What Causes Legs To Go Numb?

Imagine yourself by the fire on a Sunday evening, reading an interesting suspense thriller while curled up in your favorite chair, one leg tucked under you. You lose track of time as you fall under the spell of the book.

Later, you realize that you have been sitting in that same position for a couple of hours. You try to unfold and stretch out your legs, but you cannot move them without feeling like there are thousands of pins and needles stuck into them. Slowly, you try to get up but you can’t feel a thing in your legs. It seems as though they have gone to sleep. You stomp your feet in an attempt to shake of that kind of feeling in your legs, but it won’t go away. Since you can’t do anything more about it, you sit and wait until all the feeling finally comes back again after several minutes.

This condition is what is commonly referred to as having numb legs. It is a condition wherein the blood circulation has been temporarily diminished due to an external pressure on the blood vessels of the legs. Since the blood circulation to the legs is lowered, blood supply to the nerves of the legs is also cut-off, causing an ischemic condition to the legs. This causes the temporary numbness that is felt, and is really nothing to worry about. If the numbness persists though, then there might be other serious causes for it.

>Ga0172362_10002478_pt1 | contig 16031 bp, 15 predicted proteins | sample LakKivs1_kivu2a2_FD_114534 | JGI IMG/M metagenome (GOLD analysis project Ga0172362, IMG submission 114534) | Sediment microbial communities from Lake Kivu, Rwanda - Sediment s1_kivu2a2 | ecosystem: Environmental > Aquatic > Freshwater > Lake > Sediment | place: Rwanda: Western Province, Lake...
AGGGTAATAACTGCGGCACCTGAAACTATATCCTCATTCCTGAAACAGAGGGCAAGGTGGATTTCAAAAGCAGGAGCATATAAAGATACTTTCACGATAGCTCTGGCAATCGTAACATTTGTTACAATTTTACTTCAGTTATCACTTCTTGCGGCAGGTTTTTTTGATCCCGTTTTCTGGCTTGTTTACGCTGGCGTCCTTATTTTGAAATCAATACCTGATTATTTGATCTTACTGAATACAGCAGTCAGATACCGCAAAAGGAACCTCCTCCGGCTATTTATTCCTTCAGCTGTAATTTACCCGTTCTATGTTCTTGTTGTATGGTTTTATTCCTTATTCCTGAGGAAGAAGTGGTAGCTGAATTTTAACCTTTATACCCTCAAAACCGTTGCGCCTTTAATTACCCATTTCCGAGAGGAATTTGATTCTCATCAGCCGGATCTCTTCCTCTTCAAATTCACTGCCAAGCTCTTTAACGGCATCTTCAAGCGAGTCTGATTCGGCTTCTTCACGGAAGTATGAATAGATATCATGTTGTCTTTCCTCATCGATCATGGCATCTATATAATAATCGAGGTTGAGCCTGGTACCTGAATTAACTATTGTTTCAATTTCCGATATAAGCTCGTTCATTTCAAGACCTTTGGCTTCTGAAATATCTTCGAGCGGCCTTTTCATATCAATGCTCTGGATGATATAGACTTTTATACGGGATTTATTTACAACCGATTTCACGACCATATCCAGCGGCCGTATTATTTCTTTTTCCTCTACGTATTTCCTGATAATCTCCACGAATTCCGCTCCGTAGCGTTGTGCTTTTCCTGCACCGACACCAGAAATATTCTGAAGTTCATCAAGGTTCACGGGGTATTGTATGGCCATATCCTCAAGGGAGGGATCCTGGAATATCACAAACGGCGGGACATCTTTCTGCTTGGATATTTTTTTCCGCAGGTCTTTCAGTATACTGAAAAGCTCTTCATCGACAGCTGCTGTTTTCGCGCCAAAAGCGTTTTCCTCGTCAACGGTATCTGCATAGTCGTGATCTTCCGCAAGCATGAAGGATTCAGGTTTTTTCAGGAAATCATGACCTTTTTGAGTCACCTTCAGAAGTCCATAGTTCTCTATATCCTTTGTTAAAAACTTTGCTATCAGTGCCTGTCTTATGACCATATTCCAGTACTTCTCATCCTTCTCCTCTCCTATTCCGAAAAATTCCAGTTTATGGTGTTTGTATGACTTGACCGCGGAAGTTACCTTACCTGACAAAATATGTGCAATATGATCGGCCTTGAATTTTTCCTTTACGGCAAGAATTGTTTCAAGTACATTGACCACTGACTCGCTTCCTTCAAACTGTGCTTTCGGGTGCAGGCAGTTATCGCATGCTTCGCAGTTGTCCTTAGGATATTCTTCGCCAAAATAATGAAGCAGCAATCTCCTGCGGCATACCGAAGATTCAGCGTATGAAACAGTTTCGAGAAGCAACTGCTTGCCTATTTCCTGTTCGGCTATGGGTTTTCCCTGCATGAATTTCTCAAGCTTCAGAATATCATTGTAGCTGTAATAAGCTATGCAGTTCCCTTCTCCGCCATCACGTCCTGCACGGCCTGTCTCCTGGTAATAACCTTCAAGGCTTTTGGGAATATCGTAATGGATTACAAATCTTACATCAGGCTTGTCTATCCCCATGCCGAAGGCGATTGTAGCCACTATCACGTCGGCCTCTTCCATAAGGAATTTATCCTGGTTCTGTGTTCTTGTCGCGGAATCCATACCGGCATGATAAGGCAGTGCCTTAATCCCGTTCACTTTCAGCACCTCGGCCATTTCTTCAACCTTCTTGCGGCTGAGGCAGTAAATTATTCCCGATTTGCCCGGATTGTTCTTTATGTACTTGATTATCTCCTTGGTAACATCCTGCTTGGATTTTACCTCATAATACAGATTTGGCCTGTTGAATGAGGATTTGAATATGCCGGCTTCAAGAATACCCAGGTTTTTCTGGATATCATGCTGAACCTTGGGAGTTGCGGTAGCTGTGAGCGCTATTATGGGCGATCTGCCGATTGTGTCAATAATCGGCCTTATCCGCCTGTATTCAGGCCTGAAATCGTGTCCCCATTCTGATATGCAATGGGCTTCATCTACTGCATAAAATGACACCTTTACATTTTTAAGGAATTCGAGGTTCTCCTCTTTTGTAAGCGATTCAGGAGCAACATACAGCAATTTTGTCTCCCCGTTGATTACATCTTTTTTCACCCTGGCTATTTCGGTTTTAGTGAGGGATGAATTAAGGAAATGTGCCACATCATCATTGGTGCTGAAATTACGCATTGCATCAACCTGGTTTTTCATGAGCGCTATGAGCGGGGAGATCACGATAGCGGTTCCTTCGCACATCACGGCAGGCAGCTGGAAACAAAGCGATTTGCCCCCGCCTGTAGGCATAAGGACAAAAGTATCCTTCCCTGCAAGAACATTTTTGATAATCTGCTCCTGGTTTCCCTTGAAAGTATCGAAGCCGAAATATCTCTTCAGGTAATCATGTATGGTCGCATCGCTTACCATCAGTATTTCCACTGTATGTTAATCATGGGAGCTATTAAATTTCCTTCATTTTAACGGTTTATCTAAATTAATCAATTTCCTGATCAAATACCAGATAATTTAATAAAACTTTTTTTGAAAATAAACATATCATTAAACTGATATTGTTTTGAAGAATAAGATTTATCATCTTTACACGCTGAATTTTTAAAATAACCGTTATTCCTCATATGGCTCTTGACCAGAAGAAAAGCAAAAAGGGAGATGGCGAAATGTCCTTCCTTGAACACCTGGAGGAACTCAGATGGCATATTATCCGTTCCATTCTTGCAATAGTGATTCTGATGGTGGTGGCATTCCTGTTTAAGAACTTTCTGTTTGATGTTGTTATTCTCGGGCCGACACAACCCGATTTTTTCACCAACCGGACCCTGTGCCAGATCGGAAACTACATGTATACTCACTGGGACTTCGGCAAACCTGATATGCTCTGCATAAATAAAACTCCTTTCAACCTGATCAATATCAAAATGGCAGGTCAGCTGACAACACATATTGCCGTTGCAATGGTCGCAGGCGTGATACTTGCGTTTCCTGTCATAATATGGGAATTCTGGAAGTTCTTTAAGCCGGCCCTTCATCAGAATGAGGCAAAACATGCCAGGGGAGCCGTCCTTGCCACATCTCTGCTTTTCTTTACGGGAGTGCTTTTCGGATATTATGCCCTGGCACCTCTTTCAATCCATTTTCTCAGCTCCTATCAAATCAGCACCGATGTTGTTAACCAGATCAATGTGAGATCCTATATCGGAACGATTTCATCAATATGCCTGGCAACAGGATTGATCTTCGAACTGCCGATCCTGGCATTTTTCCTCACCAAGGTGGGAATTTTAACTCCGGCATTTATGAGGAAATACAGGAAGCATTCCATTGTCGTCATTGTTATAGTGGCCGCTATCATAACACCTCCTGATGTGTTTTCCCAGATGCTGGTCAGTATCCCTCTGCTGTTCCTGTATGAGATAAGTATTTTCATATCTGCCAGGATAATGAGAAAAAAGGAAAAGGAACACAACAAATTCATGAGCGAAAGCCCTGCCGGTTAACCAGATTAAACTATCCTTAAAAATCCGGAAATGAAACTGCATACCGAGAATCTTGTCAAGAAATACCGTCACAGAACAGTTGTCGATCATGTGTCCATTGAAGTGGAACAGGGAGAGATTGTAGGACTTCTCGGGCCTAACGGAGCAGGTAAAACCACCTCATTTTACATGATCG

Numbness is an abnormal sensation that is usually felt in the limbs and extremities. It is abnormal because it signifies that a nerve or set of nerves have been affected, either temporarily or permanently, mildly or severely. It may be the result of several situations like being in the same position for an extended period of time, impeding the flow of blood to the area through direct pressure on the blood vessel or a plaque build-up in the blood vessels. When a nerve is damaged, numbness can be felt in the area it supplies, like an injury to your neck will cause a numbing sensation in your arms and hands.

A deficiency in vitamin B12 and irregular levels of electrolytes like calcium, potassium and sodium in the body can also cause numbness in the legs. Diseases like Carpal Tunnel Syndrome, diabetes mellitus, hypothyroidism, Multiple Sclerosis, seizures and migraine headaches also have leg numbness as one of their symptoms. Sometimes, feeling numbness in the legs can also be a sign that a transient ischemic attack — commonly known as a stroke — is under way.

If you are experiencing this symptom, it is highly suggested that the cause of it be identified in order to start its treatment. It may just be a common occurrence for you, but sometimes, it is also your body’s way of telling you that there is something wrong and you must seek medical help immediately. If medical professionals find out that nothing is wrong, then good. But if there is a problem, at least you discovered it early, before it gets any worse.

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